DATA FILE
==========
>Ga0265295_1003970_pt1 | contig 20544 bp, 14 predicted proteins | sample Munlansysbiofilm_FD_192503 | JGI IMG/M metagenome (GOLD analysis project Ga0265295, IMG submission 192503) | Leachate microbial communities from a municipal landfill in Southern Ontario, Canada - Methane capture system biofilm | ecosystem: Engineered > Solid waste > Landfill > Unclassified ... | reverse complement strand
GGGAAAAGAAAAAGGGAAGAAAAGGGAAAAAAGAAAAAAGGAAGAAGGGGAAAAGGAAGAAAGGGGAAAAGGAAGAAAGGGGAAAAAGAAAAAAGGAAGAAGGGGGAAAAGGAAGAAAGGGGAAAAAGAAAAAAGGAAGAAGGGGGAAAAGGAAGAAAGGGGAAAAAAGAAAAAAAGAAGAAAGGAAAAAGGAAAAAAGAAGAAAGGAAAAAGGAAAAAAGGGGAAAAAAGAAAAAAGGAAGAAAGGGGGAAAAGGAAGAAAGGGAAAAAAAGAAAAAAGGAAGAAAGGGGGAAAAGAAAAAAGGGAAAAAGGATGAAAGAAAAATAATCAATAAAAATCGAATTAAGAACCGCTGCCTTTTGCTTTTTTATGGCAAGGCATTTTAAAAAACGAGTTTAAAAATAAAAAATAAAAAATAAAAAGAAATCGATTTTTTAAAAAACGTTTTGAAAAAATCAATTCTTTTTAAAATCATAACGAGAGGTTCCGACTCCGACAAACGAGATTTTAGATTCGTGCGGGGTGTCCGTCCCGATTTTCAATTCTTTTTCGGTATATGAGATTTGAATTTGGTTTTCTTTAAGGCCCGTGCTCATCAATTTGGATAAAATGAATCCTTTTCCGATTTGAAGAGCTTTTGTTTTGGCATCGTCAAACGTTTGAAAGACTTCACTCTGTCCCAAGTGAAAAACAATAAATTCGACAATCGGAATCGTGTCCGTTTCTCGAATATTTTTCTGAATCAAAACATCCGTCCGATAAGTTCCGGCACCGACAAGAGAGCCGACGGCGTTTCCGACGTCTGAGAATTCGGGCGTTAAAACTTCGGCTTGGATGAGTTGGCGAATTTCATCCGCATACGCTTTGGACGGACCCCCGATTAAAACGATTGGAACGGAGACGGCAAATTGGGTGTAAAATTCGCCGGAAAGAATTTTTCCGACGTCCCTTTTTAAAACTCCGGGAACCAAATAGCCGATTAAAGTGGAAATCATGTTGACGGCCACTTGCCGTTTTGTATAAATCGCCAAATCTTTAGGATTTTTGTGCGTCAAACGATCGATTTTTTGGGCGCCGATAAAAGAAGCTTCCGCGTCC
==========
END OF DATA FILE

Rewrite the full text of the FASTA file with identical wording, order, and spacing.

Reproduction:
>Ga0265295_1003970_pt1 | contig 20544 bp, 14 predicted proteins | sample Munlansysbiofilm_FD_192503 | JGI IMG/M metagenome (GOLD analysis project Ga0265295, IMG submission 192503) | Leachate microbial communities from a municipal landfill in Southern Ontario, Canada - Methane capture system biofilm | ecosystem: Engineered > Solid waste > Landfill > Unclassified ... | reverse complement strand
GGGAAAAGAAAAAGGGAAGAAAAGGGAAAAAAGAAAAAAGGAAGAAGGGGAAAAGGAAGAAAGGGGAAAAGGAAGAAAGGGGAAAAAGAAAAAAGGAAGAAGGGGGAAAAGGAAGAAAGGGGAAAAAGAAAAAAGGAAGAAGGGGGAAAAGGAAGAAAGGGGAAAAAAGAAAAAAAGAAGAAAGGAAAAAGGAAAAAAGAAGAAAGGAAAAAGGAAAAAAGGGGAAAAAAGAAAAAAGGAAGAAAGGGGGAAAAGGAAGAAAGGGAAAAAAAGAAAAAAGGAAGAAAGGGGGAAAAGAAAAAAGGGAAAAAGGATGAAAGAAAAATAATCAATAAAAATCGAATTAAGAACCGCTGCCTTTTGCTTTTTTATGGCAAGGCATTTTAAAAAACGAGTTTAAAAATAAAAAATAAAAAATAAAAAGAAATCGATTTTTTAAAAAACGTTTTGAAAAAATCAATTCTTTTTAAAATCATAACGAGAGGTTCCGACTCCGACAAACGAGATTTTAGATTCGTGCGGGGTGTCCGTCCCGATTTTCAATTCTTTTTCGGTATATGAGATTTGAATTTGGTTTTCTTTAAGGCCCGTGCTCATCAATTTGGATAAAATGAATCCTTTTCCGATTTGAAGAGCTTTTGTTTTGGCATCGTCAAACGTTTGAAAGACTTCACTCTGTCCCAAGTGAAAAACAATAAATTCGACAATCGGAATCGTGTCCGTTTCTCGAATATTTTTCTGAATCAAAACATCCGTCCGATAAGTTCCGGCACCGACAAGAGAGCCGACGGCGTTTCCGACGTCTGAGAATTCGGGCGTTAAAACTTCGGCTTGGATGAGTTGGCGAATTTCATCCGCATACGCTTTGGACGGACCCCCGATTAAAACGATTGGAACGGAGACGGCAAATTGGGTGTAAAATTCGCCGGAAAGAATTTTTCCGACGTCCCTTTTTAAAACTCCGGGAACCAAATAGCCGATTAAAGTGGAAATCATGTTGACGGCCACTTGCCGTTTTGTATAAATCGCCAAATCTTTAGGATTTTTGTGCGTCAAACGATCGATTTTTTGGGCGCCGATAAAAGAAGCTTCCGCGTCC